When are we done with the specialist?
Up to you and the regular coach. When you master the skill, or after a set number of lessons. Or you do occasional one-offs. Or when you run out of money (if you think this might be an issue, please tell all parties involved at the outset. Thank you.)

What's the best way to brag about this?
Cool, specialty coach! Well, maybe. If you're working with a specialty coach because it's been 3 years and your kid still doesn't have an axel, I'd keep it on the QT. But if you're working with Famous Coach, or you've started working on triples, or you just really can't keep your pride to yourself (yeah, yeah, I get it I get it), don't say (nose in air) "Owh, that's her jump coach." Say, "Oh, she's just working with Butch on jumps." Please don't start in on "well, Princess' jump coach blah blah blah and Princess' choreographer blah blah blah and Princess' sports psychologist blah blah blah and Princess costume designer blah blah blah" or if you do, don't come crying to me about your slashed tires.

So, specialty coach, yes or no?
Yes. Even if you're not sure about your coach's motivation. Even if you feel a little silly having a "specialty" coach for a nearly recreational skater, as long as you can afford it, it really can't hurt.

And there are those bragging rights.

Have you worked with a specialty coach? Was it a good experience, or do you think you might as well have gone without?

6 comments:

  1. Great post full of information and laughter as always! I have a specialty lessons question: to improve the basic skating skills of a low level freestyle skater, what are the likely factors to consider between adding ice dance lessons (group or private) with a dance coach and increasing lesson time with the regular coach?

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  2. My skater works with a specialty coach on moves. He's working on Junior moves, but started with her at the preliminary or possibly pre-juvenile level. Rationale is that she does it all the time, so she can teach it in less time than Primary coach. Primary coach could do it, but it would take longer. Bottom line, quicker passes and less money spent.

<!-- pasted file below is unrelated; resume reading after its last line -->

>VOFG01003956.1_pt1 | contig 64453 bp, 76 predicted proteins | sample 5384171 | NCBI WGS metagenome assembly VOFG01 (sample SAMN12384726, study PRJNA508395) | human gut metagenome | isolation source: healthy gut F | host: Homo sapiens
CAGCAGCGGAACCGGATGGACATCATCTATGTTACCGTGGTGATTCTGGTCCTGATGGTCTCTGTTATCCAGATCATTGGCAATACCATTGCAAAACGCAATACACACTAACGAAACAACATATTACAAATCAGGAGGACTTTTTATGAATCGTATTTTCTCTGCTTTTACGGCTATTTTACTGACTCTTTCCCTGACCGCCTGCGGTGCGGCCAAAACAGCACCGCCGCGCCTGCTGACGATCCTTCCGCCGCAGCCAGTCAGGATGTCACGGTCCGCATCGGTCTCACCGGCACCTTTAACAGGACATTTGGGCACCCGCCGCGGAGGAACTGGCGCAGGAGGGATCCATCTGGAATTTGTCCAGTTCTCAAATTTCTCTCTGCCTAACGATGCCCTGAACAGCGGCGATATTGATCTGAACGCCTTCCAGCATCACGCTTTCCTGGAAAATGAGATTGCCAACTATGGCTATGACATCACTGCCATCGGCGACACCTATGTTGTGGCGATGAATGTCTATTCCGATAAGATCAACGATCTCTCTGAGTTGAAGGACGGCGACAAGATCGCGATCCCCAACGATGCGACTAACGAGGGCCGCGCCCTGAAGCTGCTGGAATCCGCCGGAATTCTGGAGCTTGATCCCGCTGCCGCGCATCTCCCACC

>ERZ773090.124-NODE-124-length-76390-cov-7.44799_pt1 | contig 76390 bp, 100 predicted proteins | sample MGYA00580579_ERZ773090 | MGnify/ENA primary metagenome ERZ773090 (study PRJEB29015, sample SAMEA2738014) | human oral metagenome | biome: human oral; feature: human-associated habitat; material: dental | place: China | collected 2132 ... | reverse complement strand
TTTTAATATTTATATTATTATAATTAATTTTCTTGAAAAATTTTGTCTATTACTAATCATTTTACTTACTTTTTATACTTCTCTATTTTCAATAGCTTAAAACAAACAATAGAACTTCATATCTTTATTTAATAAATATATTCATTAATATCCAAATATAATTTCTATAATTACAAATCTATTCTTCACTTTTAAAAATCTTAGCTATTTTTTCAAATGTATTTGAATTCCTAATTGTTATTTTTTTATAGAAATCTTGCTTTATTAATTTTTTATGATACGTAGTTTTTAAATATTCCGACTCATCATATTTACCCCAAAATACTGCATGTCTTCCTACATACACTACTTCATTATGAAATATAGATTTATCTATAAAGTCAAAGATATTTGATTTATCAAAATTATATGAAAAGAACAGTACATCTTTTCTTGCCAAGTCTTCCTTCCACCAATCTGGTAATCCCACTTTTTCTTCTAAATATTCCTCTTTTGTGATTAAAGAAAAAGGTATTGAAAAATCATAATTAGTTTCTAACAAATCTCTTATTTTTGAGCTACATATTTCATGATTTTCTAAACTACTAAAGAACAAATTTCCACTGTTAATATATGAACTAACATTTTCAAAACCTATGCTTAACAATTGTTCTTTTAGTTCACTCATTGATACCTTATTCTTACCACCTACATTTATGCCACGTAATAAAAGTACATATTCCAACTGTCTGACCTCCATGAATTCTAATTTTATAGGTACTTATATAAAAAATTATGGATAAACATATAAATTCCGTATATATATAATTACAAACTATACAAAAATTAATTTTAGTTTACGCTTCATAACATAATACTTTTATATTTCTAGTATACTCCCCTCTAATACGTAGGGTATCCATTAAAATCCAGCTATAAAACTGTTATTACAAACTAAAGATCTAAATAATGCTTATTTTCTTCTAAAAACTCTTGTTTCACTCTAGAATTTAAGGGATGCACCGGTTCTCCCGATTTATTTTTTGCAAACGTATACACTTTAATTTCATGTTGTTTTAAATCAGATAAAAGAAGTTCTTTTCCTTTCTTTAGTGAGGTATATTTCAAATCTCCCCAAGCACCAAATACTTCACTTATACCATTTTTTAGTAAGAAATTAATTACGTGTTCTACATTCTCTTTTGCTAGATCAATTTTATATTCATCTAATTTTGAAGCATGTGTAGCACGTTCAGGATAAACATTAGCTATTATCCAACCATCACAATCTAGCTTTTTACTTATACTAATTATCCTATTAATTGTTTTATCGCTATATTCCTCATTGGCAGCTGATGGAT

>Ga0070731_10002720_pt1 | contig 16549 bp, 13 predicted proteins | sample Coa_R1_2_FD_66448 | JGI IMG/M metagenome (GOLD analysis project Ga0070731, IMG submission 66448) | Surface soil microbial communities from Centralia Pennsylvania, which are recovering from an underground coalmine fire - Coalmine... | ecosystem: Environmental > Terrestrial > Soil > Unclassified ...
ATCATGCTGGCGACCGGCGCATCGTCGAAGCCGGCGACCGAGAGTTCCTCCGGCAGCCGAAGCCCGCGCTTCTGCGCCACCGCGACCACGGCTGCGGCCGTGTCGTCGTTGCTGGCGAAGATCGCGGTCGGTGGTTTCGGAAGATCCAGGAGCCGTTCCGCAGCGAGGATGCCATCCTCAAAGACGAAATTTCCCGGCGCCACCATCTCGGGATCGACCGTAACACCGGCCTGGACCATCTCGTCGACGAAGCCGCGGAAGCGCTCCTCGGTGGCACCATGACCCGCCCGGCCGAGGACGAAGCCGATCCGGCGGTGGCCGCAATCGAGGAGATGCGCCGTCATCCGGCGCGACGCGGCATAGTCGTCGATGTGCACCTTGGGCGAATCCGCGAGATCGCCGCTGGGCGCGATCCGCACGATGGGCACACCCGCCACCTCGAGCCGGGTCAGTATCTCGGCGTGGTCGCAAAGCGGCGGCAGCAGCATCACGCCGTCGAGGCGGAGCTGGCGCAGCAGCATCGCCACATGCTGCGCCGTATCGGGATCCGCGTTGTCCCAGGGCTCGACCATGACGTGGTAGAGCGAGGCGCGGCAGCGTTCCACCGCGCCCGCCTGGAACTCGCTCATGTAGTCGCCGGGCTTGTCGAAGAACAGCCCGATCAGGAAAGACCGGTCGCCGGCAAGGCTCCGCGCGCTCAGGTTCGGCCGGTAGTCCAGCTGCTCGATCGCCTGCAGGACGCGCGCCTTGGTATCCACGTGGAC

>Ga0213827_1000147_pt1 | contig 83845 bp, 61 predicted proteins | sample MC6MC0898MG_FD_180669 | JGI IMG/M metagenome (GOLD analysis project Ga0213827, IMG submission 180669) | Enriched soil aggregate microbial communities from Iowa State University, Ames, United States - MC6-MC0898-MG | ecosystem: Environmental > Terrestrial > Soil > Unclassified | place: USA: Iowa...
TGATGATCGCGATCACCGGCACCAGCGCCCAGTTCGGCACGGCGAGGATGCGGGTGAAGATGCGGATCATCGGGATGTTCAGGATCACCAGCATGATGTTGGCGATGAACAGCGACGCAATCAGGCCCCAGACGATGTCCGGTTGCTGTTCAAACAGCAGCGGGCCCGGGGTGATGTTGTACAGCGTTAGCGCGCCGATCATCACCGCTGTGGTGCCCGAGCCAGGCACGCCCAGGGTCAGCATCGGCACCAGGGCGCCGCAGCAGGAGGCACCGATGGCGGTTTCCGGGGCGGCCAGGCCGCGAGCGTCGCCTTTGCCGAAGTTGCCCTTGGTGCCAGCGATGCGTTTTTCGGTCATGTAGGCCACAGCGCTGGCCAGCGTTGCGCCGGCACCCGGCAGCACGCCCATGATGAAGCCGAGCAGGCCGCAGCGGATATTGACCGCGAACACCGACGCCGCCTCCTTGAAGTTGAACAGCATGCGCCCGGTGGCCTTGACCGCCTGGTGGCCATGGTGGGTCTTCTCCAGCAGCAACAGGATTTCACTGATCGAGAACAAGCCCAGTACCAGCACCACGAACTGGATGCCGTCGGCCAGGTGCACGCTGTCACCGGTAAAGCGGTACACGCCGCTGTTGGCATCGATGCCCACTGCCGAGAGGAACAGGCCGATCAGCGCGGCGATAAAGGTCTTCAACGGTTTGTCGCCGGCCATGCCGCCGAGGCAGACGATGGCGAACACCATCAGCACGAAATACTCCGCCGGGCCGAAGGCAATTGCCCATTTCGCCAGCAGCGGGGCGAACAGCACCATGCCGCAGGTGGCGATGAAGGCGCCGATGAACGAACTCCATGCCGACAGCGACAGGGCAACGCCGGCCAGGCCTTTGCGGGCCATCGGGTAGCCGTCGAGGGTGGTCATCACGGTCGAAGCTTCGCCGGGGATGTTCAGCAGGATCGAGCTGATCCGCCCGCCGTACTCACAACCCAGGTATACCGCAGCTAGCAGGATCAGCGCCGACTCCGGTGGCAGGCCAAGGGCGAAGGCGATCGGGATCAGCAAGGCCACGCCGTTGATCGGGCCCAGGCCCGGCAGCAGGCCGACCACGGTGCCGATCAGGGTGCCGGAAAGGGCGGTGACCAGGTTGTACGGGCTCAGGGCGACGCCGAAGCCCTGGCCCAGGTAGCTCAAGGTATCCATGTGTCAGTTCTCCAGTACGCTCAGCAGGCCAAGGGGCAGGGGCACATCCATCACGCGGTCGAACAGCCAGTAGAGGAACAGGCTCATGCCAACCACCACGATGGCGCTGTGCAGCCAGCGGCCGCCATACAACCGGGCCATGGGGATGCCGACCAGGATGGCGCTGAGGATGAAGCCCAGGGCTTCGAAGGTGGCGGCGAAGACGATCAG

He also worked with a spin coach, but I had reservations after about a year. Spoke to primary coach and agreed to continue with specialty coach. Finally another year later, we stopped with spin coach (for other reasons, mainly simplifying my life, but back of my mind thinking that primary coach was better for my skater than spin coach). This proved correct. Primary coach consented to do spins and has cleaned up and advanced my skater's spins (literally) to the next level.

    Rationale for the spin coach in the beginning was that it's a lot for one coach to keep up with (IJS) dance lifts, spins and singles spins, footwork, jumps etc. More chance for errors in COP. So it's a trade off...but that's what the smaller competitions and other coaches (advisors) are for right? ;)

    To be fair, the great improvement it also could be partly due to the fact that my skater finally realized how important spins were and worked harder at it, but the bottom line, my life is easier (one less coach to schedule) and my skater's spins are better. :)

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  3. The Same AnonymousMarch 8, 2011 at 2:35 AM

    Thanks for the post Xan! :D I see some people working with multiple coaches so it's interesting to find out why.

    What about specialty group lessons? My rink offers these for edges, jumps and spins (separately). I want to do the edges one because I'm sort of good at edges (for my level) and also it prepares you for the first formal freestyle test. Is this a good idea if I discuss it with my main coach first?

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  4. sk8rmomp- missed Moves. Yes, moves is a specialty, and a good one to do with a special coach, because you can do them in group, reducing cost. Which gets to SameAnon's question, and yes in some instances group can work with a special coach-- again cost might be a factor, or if it's a guest coast with limited availability, or if that's just the way the coach rolls. Jane, a low-level skater should not need a special coach for basic skating, that's what low-level lessons are for. If a skater thinks they're not getting good instruction in a problem area like stroking, they should ask the coach to do some work on it.

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  5. Thank you Xan, had a great lesson on basics. Waiting to see if ice dance group lesson can become a reality.

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  6. We have another coach helping with some double jumps. It's actually our coach's coach, and they more or less tag-team a bit since they coach the same way.

    We just had a double jump in particular that my skater girl hurt herself doing and was having a mental block. Double-coach helped on this. Two different personality styles when coaching and this was most important, I think.